In some cases Johnson gives some historical or biographical background to the scientists he writes about; in others (particularly if they are well known such as Galileo) he lets the experiments speak for themselves. In any case, enough detail about the experiments is presented such that the reader has a good appreciation for what has been accomplished without so much detail as to intimidate the non-scientific reader. The result is a book that is easy, entertaining, and informative.

January 4, 2010

Book review: Rome didn’t fall in a day

Filed under: books — Nick @ 8:30 pm

Lost to the West: The Forgotten Byzantine Empire That Rescued Western Civilization, by Lars Brownworth (Crown Publishers)

When many think of the Roman Empire, they usually think of the “fall of Rome” (to the Germanic king Odoacer) in 476 A.D. to be the end the Roman Empire, after which the West went in the “dark ages” until the Renaissance. Others may acknowledge that an entity called the “Byzantine Empire” centered in Constantinople continued on for some time in slow decline until the fall of Constantinople to the Ottoman Turks. In fact the situation was more complex and more interesting. Lars Brownworth, in his book Lost to the West: The Forgotten Byzantine Empire That Rescued Western Civilization, tells an entertaining and highly readable account of this near-forgotten episode of the Roman Empire.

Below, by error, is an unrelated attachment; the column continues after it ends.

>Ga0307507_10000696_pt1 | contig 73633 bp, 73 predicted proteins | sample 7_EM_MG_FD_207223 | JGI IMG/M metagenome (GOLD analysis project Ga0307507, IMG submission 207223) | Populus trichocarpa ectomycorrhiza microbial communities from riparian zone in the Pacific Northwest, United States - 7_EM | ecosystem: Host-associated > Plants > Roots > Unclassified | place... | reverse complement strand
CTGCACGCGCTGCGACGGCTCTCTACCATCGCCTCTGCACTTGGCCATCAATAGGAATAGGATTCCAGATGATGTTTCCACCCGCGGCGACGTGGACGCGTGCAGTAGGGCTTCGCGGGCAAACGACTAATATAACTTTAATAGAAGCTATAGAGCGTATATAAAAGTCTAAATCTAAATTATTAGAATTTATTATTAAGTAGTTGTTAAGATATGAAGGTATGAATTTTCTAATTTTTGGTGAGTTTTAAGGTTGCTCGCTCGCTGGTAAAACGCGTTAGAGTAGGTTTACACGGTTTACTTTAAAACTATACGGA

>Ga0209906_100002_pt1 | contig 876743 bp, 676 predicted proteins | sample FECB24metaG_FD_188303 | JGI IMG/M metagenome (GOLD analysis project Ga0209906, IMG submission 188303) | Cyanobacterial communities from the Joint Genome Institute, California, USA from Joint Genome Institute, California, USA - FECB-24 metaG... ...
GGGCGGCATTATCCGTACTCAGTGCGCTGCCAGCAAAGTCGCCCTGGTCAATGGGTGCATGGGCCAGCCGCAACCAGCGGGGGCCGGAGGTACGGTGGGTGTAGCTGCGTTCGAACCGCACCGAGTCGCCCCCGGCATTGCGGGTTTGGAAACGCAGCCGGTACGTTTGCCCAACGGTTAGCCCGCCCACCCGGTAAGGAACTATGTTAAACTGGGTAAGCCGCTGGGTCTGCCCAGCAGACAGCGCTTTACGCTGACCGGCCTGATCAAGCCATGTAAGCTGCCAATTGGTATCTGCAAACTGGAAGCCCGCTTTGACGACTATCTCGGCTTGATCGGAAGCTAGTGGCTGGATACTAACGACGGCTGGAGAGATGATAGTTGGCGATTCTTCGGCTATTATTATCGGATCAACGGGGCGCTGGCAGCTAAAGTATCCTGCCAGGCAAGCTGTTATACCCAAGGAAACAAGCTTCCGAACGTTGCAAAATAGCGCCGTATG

In reality the Roman Empire didn’t fall in 476. The capital of the Empire had been Constantinople since 330 A.D., and even before, in Diocletian’s reign, government of the Empire was divided into Eastern and Western spheres. The term “Byantine Empire” is a relatively modern invention; the people of the Empire, their allies, and their enemies continued to call them “Roman” until the end. Moreover, that the Empire existed for over a thousand years in the face of external threats from the east and the west, as well as internal threats and dissensions, belies the belief that its history was a simple long decline. Rather, the fortunes of the Empire ebbed and flowed over its long history, and was a world power even as late as the 11th century. In addition, the Empire continued to be a haven of learning and culture and a bulwark against expansion of Islam into the West. Without its preservation of culture and learning and the dissemination of such after the fall of the Empire, it is doubtful that the Renaissance would have happened at all.